While these specific examples are relatively modest in terms of project size, they are early indications of the potential value created by the combination of these businesses. Our hundreds of Early Stage customers provide a broad pipeline of clinical candidates, and our large-scale drug substance and drug product facilities are well suited to receive those products as they progress to late-stage or commercial manufacturing. We are seeing numerous opportunities like these, and I look forward to sharing more examples in the future as our commercial team gains experience selling our full line of services.

It is a process that will take some time, but we are confident that our existing and prospective customers are beginning to understand the value we add as a fully integrated service provider.

Operationally, delivering seamlessly across multiple facilities requires daily coordination, detailed technology transfer processes and harmonized systems. Our operation management team is focused on fully aligning these aspects of our business as quickly as possible, starting with the areas most impactful to our customers. This is an effort that will continue throughout the year.

In parallel, we continue to invest in our facilities to position ourselves to take advantage of continued growth in the CDMO market. In April, we completed construction of a new production area to manufacture highly potent drug substances at our Charles City, Iowa facility and expect to begin production during the second quarter of 2019. We also expanded the quality control laboratory at our generic drug substance facility in Milan, Italy. And recently announced an investment to add cGMP liquid filling capacity at our Mirabel, Québec facility.

We will continue to seek investment opportunities focused on the areas of the market we find most attractive.

Financially, first quarter performance was in line with our expectations, and we are maintaining our full year 2019 guidance. Net revenue in the first quarter was a $159 million, an increase of 17% compared to the first quarter last year on a constant currency basis. Adjusted EBITDA in the first quarter was $41 million compared to $38 million in the first quarter of 2018. We continue to expect revenue growth for the full year 2019 to be between 21% and 25% on a constant currency basis and adjusted EBITDA to be between $150 million and $160 million.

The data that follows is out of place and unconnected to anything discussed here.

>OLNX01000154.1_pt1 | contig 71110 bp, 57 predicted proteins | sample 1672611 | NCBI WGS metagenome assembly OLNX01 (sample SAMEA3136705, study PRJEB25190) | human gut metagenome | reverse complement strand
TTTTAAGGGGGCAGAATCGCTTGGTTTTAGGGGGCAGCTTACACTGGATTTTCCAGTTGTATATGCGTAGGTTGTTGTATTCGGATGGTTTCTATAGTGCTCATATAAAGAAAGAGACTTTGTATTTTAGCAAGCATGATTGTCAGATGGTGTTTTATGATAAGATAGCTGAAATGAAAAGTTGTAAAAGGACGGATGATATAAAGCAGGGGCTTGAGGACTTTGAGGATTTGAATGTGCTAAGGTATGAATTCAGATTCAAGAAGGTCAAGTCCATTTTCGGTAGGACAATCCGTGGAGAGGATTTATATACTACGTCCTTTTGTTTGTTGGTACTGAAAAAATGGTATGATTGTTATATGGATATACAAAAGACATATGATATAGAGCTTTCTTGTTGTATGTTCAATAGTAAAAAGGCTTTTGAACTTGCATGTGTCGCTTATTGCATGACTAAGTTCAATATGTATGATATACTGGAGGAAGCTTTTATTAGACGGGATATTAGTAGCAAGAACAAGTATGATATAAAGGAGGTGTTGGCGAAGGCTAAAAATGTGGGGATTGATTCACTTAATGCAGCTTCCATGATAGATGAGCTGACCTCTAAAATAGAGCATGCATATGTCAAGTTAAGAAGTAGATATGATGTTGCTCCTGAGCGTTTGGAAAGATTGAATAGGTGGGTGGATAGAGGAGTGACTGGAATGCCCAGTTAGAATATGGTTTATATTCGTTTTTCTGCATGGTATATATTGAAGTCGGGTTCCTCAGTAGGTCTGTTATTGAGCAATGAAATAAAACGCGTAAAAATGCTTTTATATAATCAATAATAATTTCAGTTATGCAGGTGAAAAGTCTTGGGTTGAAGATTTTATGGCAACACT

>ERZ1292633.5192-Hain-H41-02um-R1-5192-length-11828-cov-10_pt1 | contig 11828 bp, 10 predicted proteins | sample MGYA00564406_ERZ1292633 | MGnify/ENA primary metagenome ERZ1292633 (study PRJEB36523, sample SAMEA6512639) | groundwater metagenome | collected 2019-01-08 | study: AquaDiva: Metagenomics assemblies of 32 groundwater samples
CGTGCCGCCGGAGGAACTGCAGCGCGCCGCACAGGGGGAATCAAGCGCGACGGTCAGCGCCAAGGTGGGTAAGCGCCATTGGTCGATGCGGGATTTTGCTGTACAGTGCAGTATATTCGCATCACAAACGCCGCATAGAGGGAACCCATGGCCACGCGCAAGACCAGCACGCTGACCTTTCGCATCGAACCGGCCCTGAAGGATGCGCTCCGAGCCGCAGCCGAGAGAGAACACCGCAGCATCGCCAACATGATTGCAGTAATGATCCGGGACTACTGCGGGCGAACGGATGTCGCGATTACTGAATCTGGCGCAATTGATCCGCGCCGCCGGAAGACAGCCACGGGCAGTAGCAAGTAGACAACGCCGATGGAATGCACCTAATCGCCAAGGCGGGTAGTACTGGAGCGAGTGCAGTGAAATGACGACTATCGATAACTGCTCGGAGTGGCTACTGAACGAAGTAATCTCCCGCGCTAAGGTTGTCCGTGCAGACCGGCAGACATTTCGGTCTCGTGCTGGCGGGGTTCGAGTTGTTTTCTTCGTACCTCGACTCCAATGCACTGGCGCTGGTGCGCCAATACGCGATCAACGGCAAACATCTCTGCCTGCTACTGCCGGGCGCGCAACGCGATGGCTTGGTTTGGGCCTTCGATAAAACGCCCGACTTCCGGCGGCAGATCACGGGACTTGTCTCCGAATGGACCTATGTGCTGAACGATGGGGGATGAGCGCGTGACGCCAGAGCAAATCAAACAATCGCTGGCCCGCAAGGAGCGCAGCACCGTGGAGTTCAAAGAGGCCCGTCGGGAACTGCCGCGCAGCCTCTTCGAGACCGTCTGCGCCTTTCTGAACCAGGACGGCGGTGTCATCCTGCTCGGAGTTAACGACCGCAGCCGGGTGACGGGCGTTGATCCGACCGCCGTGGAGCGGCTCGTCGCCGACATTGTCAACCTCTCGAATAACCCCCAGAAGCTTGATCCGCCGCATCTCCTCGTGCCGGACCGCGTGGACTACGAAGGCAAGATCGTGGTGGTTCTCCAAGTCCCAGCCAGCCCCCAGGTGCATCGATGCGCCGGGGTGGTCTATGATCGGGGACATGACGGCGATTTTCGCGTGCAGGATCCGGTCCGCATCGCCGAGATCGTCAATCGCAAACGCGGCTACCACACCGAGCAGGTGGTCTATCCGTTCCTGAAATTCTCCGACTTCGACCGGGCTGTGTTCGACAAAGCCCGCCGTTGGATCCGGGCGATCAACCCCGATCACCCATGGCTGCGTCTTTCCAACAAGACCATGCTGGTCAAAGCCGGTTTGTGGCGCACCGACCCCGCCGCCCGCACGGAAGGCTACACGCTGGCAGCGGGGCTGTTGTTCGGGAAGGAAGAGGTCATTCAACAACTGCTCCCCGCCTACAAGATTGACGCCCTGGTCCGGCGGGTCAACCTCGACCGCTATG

I will now comment on each of our business segments. Drug Substance net revenue was a $112 million, a decrease of 14% from last year on a constant currency basis. This decline was largely due to lower volumes of our largest product, which was expected and discussed during our fourth quarter 2018 conference call. Excluding our largest product, Drug Substance net revenue increased 19% compared to the first quarter of 2018 driven by higher volumes in both commercial and clinical phase products within our innovator portfolio.

First quarter revenues from our controlled substance and generic drug substance businesses were in line with our expectations, and we continue to expect those product categories to be approximately flat for the full year compared to 2018.

Our strategy in the innovator product category within our Drug Substance segment is to increase the number of later-stage clinical projects in our pipeline and secure additional supply positions for products which are already commercial. The small molecule clinical development pipeline remains robust, and growth in the innovator CDMO market appears to be continuing its trend from recent years with pharmaceutical companies generally showing a preference for outsourcing small molecule manufacturing over internal capacity investments.